As prescriptions for vaping technology begin to kick in, the latest evidence suggests that in the region of one-million smokers in England are utilising e-cigarette with the intention of ceasing nicotine addiction.
However, it is interesting to note that the number of people using these devices in order to stop is actually less than the total number of e-cigarette smokers.
A separate study by the Office for National Statistics indicated that 2.2 million people in the UK use e-cigarettes.
Researchers at University College London believe that 891,000 people have utilised e-cigarettes in an attempt to stop smoking during 2014.
This was opposed to using prescription medicine or receiving behavioural support.
The figures acquired by the university would seem to be approximately 10% of the total number of the cigarette smokers in Britain, with this figure thought to be around 8.5 million.
This latest piece of research follows on the back of another study which suggested that the chance of quitting is increased significantly by using vaping technology.
A previous study suggests that the chances of quitting smoking rises by 50% when e-cigarettes are utilised in comparison to traditional products such as nicotine gum and patches.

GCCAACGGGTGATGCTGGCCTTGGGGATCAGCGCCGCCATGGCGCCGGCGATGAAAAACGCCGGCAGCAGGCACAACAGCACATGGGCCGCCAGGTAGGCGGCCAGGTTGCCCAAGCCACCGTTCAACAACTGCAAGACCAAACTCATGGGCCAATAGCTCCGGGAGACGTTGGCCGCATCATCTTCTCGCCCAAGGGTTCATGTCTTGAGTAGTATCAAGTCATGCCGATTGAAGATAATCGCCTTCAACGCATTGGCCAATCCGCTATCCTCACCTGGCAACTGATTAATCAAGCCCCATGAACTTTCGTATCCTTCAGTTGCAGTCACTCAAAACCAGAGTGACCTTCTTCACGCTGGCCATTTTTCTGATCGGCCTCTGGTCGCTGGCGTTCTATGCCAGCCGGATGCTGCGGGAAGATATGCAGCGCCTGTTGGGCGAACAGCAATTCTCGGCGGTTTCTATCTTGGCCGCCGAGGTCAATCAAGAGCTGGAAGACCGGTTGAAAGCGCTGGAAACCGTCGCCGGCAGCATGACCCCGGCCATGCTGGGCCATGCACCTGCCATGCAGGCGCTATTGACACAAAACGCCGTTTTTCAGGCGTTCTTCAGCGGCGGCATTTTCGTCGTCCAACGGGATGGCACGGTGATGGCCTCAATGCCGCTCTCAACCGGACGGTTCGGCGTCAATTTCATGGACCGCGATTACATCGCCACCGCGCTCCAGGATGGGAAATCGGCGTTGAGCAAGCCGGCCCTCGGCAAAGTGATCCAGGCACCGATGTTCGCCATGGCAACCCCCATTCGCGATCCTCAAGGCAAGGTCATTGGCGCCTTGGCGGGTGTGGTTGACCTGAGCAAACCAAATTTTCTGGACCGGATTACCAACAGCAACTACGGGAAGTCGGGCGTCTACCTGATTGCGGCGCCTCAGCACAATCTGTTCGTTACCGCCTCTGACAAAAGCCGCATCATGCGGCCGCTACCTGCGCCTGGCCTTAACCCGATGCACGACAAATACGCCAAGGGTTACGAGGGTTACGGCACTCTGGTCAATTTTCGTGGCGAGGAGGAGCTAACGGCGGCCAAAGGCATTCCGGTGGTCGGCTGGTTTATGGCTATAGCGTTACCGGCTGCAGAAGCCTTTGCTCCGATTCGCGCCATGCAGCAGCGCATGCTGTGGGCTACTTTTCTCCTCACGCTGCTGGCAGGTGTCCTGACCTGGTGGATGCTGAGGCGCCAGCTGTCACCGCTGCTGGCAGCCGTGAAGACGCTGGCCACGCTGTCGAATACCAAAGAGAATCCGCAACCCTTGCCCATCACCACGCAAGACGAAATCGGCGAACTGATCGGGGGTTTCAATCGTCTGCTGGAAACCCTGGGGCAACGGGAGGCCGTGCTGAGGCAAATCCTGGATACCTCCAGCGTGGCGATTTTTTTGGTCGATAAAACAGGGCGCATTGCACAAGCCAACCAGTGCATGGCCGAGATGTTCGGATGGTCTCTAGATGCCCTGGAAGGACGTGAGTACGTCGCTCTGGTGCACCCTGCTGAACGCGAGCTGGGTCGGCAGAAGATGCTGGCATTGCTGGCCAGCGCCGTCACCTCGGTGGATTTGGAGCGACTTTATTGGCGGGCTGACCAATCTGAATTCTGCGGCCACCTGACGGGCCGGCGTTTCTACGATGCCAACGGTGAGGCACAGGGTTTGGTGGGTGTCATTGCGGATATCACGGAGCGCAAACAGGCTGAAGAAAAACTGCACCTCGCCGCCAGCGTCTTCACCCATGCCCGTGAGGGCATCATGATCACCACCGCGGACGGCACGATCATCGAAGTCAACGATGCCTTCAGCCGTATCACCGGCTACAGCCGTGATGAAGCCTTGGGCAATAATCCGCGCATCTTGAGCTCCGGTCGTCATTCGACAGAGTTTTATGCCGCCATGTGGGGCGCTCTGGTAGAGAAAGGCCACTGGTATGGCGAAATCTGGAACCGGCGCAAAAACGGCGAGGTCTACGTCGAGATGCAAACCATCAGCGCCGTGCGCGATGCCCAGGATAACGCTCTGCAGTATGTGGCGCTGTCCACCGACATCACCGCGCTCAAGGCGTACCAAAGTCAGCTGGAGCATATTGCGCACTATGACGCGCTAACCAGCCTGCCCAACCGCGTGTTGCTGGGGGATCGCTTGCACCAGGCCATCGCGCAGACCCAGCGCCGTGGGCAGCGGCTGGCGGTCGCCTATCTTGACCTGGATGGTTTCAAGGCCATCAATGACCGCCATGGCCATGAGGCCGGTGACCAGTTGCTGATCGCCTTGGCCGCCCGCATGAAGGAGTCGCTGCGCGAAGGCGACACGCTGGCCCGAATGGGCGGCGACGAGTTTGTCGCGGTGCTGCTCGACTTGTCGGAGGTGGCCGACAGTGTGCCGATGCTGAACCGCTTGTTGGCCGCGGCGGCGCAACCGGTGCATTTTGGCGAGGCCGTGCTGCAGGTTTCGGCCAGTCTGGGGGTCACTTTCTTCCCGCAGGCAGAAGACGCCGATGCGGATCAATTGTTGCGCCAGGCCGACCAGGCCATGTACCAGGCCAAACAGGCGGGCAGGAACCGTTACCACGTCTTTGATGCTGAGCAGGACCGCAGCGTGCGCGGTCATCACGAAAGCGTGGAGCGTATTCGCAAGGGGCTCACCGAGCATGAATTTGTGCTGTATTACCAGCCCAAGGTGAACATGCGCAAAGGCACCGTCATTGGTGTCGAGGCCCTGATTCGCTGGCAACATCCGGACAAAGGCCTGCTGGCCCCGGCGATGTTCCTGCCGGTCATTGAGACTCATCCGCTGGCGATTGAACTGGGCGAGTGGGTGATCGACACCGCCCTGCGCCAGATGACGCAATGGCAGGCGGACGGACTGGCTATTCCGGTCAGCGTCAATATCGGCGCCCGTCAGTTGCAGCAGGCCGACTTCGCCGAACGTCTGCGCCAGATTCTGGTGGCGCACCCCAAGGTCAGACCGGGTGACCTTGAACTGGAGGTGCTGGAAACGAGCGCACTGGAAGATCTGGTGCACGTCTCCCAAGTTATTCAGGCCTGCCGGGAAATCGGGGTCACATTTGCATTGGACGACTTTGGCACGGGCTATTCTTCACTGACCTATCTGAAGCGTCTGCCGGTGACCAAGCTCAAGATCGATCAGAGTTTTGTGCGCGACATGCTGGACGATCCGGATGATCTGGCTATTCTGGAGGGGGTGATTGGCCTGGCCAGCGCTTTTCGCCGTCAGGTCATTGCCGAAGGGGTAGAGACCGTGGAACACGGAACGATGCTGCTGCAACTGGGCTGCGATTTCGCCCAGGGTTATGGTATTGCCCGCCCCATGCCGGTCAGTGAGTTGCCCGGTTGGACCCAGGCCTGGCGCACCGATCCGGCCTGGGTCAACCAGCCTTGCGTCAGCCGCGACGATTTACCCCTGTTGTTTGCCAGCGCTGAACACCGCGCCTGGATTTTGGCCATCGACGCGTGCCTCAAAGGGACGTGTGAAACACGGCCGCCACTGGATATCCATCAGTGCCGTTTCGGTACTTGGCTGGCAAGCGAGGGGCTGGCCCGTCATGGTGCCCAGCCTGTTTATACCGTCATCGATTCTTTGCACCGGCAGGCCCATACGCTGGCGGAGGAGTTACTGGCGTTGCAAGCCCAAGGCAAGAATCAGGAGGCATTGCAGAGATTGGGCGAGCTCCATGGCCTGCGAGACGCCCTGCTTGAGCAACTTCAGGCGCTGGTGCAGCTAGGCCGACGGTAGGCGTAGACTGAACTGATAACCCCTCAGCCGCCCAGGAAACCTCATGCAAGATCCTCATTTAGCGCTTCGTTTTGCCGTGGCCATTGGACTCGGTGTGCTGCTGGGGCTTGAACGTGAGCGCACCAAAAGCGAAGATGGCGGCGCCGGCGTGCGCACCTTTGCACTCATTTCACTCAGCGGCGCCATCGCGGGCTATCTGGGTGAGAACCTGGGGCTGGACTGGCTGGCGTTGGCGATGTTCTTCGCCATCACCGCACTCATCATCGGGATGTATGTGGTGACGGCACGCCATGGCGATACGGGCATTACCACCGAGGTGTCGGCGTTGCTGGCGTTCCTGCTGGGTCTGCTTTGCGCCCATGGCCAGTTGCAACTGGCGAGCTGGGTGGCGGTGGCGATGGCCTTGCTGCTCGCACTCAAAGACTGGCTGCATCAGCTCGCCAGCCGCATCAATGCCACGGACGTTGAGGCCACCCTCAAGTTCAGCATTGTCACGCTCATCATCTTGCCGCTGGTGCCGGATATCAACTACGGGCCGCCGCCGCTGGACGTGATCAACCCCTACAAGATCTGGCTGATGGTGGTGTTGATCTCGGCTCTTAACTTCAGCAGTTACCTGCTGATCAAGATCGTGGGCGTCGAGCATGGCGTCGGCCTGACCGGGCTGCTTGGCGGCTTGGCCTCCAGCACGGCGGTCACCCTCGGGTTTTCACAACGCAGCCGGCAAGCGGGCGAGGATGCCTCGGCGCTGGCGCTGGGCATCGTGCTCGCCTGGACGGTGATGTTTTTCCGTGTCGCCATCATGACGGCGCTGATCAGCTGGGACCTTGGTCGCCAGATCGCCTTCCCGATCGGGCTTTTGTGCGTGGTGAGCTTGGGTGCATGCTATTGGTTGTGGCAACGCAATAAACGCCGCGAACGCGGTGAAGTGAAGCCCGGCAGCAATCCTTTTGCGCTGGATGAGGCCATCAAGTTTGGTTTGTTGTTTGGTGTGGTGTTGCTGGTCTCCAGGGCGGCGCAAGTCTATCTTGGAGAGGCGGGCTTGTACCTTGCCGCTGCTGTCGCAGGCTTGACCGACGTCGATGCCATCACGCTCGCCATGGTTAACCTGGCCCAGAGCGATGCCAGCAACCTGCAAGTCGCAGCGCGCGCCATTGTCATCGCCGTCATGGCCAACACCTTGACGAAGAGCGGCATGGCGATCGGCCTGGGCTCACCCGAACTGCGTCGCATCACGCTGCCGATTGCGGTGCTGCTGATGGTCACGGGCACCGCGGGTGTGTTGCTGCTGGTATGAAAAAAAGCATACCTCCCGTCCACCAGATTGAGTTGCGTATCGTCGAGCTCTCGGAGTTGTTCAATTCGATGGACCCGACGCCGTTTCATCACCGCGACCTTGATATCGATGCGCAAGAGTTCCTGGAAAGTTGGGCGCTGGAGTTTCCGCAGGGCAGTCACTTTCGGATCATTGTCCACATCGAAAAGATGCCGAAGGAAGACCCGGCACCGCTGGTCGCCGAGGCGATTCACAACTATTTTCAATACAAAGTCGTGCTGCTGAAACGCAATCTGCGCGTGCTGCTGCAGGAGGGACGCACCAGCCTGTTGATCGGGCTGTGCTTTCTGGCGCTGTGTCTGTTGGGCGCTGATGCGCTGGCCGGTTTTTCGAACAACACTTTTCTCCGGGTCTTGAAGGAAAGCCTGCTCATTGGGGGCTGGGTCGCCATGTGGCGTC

The long-term rate of quitting smoking cigarettes rises from around 5 per cent to 7.5 per cent when e-cigarettes are used – amounting to around 22,000 people, according to the new study published in the journal ‘Addiction.’
Professor Robert West, who led the research team, believes that the study does indicate that e-cigarette technology is helpful in aiding smokers to stop the habit.
On the other hand, West also asserted that the numbers are not as high as some e-cigarette manufacturers claim.
West also believes that the research is contrary to the concept that e-cigarettes undermine quitting if smokers use them to cut down slowly, and it also disproved the idea that they could be a gateway into smoking conventional tobacco products.
“These claims stem from a misunderstanding of what the evidence can tell us at this stage, but this is clearly something we need to watch carefully,” West asserted.
Professor Peter Hajek, director of the Tobacco Dependence Research Unit at Queen Mary University of London, commented that the devices could be an effective tool in reducing the number of deaths from smoking.
Hajek seemed to support the concept of e-cigarettes being made available to the general public via prescriptions.
“This is unfortunate, as it is likely that even more smokers would switch to vaping successfully if e-cigarettes were combined with behavioural support that the services provide. Hopefully, findings like this will encourage the services to start offering e-cigarettes as a part of their overall toolkit.”
The data was compiled since the second quarter of 2011, by The Smoking Toolkit Study backed by organisations including the Department of Health and Cancer Research UK.